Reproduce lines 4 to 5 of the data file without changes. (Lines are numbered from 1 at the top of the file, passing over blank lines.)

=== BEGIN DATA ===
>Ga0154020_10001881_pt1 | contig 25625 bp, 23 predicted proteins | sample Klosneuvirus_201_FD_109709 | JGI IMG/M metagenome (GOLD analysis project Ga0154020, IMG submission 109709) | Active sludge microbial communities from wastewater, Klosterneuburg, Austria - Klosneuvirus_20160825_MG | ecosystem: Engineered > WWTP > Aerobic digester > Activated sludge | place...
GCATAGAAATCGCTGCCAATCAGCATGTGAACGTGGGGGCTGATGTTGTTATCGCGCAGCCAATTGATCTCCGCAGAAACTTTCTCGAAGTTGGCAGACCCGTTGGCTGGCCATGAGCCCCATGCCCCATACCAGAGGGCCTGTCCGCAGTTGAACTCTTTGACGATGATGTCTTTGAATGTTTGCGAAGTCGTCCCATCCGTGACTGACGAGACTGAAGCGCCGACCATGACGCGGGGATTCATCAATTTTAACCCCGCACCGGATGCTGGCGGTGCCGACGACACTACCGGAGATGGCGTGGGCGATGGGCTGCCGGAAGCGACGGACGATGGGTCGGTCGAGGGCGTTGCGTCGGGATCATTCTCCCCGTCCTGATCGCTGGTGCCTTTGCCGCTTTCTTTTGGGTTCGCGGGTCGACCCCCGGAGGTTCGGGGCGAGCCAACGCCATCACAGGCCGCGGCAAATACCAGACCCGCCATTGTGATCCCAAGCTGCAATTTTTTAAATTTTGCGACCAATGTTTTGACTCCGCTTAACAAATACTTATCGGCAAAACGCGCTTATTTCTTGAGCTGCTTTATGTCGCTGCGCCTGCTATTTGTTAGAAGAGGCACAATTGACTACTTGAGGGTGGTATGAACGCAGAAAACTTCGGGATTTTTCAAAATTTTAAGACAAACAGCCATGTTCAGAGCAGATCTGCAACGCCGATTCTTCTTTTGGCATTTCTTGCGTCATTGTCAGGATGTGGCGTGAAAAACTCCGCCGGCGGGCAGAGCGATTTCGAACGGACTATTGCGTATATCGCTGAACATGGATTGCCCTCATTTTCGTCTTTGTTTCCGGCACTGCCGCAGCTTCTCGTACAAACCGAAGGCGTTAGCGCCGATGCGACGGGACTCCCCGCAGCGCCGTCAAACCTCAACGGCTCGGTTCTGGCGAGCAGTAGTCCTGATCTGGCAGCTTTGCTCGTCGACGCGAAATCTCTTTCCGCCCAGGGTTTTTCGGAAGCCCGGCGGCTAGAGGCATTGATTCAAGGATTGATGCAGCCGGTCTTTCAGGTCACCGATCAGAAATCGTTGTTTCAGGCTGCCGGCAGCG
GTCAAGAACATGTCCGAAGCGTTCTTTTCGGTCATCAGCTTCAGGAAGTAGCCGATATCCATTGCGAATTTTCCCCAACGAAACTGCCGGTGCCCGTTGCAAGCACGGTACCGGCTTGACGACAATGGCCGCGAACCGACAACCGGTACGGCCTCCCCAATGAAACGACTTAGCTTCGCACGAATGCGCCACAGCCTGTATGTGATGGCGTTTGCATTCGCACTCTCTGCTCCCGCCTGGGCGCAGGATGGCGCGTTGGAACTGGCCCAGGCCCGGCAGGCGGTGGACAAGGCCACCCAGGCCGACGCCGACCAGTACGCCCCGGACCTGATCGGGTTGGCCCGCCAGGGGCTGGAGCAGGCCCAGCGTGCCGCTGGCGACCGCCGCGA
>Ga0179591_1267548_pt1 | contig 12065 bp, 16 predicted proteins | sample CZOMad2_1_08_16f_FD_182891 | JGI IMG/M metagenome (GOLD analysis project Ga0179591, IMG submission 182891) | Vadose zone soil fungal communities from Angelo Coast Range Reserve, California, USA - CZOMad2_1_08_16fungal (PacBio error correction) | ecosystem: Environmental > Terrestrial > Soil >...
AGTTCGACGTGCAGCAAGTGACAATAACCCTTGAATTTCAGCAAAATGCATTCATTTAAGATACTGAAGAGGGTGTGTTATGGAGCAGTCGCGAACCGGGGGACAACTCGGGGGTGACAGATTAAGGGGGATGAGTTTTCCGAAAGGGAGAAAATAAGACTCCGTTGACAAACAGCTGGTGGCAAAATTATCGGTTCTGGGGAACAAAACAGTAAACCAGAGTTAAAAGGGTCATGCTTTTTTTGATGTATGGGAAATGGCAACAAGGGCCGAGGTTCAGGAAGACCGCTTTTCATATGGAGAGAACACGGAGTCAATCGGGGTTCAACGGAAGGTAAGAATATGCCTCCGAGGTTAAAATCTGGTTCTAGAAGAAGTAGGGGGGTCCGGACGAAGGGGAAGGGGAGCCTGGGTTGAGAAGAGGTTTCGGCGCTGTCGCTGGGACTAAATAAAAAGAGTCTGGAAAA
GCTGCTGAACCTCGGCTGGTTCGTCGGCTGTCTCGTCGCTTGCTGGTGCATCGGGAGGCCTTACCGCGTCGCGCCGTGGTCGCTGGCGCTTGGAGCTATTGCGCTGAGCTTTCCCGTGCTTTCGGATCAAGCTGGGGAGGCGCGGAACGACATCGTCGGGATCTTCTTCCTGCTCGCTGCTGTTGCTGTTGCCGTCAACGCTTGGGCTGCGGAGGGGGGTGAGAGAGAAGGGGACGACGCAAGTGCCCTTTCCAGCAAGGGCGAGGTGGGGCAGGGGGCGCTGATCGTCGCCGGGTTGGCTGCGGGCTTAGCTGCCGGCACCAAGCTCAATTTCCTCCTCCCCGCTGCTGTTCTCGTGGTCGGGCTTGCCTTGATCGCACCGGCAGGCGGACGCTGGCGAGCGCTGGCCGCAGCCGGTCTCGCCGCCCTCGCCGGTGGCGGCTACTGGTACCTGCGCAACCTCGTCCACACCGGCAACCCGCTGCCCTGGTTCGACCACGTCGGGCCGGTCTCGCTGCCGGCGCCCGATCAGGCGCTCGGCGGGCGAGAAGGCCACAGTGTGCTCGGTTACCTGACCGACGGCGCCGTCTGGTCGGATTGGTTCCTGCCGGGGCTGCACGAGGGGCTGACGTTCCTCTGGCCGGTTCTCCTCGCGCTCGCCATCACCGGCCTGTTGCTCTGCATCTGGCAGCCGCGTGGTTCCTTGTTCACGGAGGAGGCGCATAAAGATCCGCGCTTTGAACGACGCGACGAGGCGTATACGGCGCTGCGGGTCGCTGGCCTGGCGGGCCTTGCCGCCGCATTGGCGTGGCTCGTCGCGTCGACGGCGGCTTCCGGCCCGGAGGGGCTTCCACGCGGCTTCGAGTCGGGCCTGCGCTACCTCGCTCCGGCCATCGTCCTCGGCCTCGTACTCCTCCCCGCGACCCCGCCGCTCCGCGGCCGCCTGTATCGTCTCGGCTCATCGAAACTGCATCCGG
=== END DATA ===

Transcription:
>Ga0179591_1267548_pt1 | contig 12065 bp, 16 predicted proteins | sample CZOMad2_1_08_16f_FD_182891 | JGI IMG/M metagenome (GOLD analysis project Ga0179591, IMG submission 182891) | Vadose zone soil fungal communities from Angelo Coast Range Reserve, California, USA - CZOMad2_1_08_16fungal (PacBio error correction) | ecosystem: Environmental > Terrestrial > Soil >...
AGTTCGACGTGCAGCAAGTGACAATAACCCTTGAATTTCAGCAAAATGCATTCATTTAAGATACTGAAGAGGGTGTGTTATGGAGCAGTCGCGAACCGGGGGACAACTCGGGGGTGACAGATTAAGGGGGATGAGTTTTCCGAAAGGGAGAAAATAAGACTCCGTTGACAAACAGCTGGTGGCAAAATTATCGGTTCTGGGGAACAAAACAGTAAACCAGAGTTAAAAGGGTCATGCTTTTTTTGATGTATGGGAAATGGCAACAAGGGCCGAGGTTCAGGAAGACCGCTTTTCATATGGAGAGAACACGGAGTCAATCGGGGTTCAACGGAAGGTAAGAATATGCCTCCGAGGTTAAAATCTGGTTCTAGAAGAAGTAGGGGGGTCCGGACGAAGGGGAAGGGGAGCCTGGGTTGAGAAGAGGTTTCGGCGCTGTCGCTGGGACTAAATAAAAAGAGTCTGGAAAA